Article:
Matt amused me with his cool-guy interpretation of Jacob! He gets away with so many outrageous choices against his own family. So breezy and nonchalant; the center of the center of gravity...until. Until along comes the Messenger ("angel"), Isaiah, who takes stage away from stage but leaves it intact because he still needs to deal with/mess with Jacob's mind and body. It is to shiver. What a dance between these two men!

    Isaiah's quick-action comedic timing and physical moves, contrasted with Matt's laconic "who, me?" movie-star look, gave the play a blessed humor, IMO. Each man found his match, and like hands climbing up the baseball bat, each tried to outdo the other as often as possible. Loved it.

    (I don't know every actor's name while typing into this screen, so please forgive me that. I'll use character names instead.)

    To me, Leah and Rachel felt truly like sisters (competitive, reality-checking, challenging, loving, closer than close). But I was never confused which was which, so I commend both actors for never leaving me confused.

    Tamar (mature version) had clarity, charisma and presence; Tamar (youthful) was simply adorable, not sure how else to say that one :)

    Dinah's alto voice, with its depth and gravitas, counter-balanced and grounded all the other women (as a group) quite well. My ears appreciated that, as too many sopranos in one play can blur.

    Speaking of voice, Laban (Bianca in male form) could have moved earth with her monologue that tracks from slavery to the stolen gods. OMG! Then Bianca (in female form) is truly disconcerting as she oozes sympathy for Jacob after he complied with her deceptions.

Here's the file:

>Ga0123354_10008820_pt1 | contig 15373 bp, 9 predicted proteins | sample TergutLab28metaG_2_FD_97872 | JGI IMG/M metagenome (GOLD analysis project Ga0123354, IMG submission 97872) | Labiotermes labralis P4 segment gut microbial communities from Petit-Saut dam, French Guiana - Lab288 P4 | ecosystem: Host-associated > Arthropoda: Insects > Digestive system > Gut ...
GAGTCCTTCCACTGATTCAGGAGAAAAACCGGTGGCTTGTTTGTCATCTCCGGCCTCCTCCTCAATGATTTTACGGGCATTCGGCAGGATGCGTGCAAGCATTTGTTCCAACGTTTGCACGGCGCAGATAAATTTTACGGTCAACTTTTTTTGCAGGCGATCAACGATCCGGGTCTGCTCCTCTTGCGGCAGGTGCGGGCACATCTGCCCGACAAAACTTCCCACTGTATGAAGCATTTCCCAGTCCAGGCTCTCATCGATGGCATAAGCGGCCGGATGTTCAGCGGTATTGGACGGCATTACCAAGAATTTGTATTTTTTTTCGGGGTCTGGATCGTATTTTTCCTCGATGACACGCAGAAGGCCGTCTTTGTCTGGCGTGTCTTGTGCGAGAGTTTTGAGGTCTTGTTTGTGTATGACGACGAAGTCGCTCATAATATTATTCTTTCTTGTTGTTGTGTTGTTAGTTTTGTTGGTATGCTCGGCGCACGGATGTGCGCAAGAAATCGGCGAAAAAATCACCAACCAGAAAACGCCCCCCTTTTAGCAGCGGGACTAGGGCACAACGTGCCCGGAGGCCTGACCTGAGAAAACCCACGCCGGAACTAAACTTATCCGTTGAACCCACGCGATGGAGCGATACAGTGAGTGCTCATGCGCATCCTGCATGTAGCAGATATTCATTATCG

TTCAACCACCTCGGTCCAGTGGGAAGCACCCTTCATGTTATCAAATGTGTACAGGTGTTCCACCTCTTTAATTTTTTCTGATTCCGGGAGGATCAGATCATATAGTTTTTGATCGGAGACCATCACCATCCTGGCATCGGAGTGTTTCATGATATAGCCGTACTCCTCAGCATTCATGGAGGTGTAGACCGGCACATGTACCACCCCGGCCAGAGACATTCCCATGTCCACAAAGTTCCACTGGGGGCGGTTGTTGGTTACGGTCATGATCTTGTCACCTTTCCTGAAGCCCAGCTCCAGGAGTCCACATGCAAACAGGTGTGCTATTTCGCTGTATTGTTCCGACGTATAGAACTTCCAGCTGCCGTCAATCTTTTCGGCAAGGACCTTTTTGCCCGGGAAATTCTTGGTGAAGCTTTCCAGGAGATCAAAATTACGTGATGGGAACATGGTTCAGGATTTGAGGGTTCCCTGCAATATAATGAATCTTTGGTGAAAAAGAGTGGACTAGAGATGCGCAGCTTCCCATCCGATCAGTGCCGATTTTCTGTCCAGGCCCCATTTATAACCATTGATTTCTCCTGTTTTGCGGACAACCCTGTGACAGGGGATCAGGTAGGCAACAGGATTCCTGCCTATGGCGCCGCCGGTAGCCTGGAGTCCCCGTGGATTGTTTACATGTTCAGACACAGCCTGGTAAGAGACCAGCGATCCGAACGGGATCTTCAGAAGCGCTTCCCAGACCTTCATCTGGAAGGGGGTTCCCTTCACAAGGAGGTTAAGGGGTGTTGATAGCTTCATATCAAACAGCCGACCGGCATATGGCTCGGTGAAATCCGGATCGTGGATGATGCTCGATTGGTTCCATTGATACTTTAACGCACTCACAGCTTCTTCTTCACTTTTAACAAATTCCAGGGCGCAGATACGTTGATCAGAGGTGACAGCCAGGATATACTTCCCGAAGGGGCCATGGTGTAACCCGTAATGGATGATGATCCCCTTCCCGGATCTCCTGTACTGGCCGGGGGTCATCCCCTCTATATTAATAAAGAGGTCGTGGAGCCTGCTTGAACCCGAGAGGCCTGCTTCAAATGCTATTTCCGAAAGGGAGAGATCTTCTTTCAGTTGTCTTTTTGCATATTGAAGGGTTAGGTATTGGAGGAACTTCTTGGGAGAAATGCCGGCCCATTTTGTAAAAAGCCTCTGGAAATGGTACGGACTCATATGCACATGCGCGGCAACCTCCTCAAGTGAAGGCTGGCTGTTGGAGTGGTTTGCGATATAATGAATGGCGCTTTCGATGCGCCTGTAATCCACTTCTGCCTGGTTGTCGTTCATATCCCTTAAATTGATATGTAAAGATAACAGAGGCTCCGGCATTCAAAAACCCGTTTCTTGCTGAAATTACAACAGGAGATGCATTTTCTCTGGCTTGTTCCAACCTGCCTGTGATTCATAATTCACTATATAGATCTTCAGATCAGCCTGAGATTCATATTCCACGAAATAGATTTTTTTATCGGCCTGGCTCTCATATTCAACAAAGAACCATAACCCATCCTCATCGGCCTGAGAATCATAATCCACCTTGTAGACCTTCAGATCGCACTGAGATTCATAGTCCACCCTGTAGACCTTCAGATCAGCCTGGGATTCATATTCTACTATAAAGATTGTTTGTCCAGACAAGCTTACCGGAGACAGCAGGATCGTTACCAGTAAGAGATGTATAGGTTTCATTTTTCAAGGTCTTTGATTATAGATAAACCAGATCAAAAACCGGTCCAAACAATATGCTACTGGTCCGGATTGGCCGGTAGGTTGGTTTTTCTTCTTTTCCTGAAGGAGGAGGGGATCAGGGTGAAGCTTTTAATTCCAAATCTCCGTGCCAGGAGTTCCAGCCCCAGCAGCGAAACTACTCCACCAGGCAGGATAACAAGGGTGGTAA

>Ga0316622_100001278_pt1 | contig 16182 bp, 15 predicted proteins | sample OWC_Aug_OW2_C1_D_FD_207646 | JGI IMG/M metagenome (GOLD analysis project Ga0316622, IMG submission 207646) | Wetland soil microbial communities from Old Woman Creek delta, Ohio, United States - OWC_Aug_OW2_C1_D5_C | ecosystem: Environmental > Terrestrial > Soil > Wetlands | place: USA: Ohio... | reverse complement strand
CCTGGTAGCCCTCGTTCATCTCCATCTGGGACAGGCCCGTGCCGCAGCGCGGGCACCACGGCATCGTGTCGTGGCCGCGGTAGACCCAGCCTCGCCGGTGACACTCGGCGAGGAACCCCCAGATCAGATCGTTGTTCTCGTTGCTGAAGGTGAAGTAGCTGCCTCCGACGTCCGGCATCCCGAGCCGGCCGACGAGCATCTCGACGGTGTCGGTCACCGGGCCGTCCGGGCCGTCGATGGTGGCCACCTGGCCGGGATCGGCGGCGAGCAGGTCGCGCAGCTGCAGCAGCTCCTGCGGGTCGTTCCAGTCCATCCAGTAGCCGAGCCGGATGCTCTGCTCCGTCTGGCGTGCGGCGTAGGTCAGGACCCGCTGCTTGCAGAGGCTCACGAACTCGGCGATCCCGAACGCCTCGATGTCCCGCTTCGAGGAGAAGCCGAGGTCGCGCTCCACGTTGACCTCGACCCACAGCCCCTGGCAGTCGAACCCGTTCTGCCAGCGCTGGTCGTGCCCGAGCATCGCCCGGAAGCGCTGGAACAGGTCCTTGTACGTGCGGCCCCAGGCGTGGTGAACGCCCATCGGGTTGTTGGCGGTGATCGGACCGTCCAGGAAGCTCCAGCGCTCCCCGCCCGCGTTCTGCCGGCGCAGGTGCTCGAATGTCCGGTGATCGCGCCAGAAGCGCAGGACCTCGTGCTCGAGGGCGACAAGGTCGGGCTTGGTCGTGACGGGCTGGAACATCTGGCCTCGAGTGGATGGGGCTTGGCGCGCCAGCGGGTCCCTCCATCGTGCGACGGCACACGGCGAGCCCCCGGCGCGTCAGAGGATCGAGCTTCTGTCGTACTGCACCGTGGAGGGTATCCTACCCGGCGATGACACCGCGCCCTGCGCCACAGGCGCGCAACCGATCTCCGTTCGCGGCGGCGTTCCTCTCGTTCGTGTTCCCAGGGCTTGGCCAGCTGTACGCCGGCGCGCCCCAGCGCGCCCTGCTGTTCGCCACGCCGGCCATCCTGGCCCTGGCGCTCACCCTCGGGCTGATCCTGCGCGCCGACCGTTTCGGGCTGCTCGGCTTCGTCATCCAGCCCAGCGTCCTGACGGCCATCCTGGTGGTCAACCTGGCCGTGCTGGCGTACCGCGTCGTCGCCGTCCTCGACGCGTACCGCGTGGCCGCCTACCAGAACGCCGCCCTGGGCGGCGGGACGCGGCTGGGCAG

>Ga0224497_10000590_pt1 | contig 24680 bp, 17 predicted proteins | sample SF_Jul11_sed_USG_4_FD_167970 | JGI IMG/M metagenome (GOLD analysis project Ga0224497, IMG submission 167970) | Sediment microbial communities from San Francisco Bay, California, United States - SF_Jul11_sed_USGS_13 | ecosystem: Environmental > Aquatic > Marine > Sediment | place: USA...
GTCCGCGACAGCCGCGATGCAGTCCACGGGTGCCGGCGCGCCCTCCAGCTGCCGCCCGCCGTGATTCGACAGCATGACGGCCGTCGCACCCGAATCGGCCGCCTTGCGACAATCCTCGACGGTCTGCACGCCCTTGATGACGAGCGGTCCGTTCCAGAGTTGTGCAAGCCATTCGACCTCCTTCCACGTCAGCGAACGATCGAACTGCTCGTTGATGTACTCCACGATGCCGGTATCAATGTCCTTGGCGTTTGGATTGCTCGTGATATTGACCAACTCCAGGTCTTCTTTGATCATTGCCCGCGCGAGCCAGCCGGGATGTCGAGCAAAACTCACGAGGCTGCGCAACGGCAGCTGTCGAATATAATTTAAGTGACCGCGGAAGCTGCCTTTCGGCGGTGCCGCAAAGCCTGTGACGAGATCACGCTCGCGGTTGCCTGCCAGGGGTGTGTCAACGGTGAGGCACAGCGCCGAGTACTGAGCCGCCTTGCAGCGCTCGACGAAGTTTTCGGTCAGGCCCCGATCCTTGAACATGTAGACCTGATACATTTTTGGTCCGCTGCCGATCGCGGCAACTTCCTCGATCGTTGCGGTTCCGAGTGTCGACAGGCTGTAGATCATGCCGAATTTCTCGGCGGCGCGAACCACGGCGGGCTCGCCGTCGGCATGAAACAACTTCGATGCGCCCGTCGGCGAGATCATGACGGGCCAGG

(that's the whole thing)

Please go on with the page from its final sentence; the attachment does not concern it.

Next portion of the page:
Joey (Zack Calhoun) handled the role just fine, I just didn't care for the character as written (sorry). I might have done better if I'd known during the play what he did that occupied him away from the family for years. He was just "away" -- but was he away for good purpose? a teacher? a partyboy? I couldn't tell. I simply needed more markers to understand him, unless I missed a key line somewhere. His joy in being on the stage was evident, so that got me through even when I didn't get his character.

    Esau was amazing in his intense physicality. He had command of props (the rifle), lines (demanding the dinner, for example), and stage where he seemed to become 3x himself in size, whenever needed. Whatis that, an Alice pill, to make a body expand and contract like that?

    I hope I mentioned every actor. In Part 3, I'll tell you one more thing from the heart.

  • Unknown said:  

    Part Three

    In the past year, I spent many months with a dear relative who was dying at home, nearing a ripe old age of 89. Actually she was a family matriarch. Her children, as in this play, were as involved throughout her final months as they were glued to her throughout her lifetime. She even has an attic that felt exactly like Jason Paradine's version, right down to the hats and books.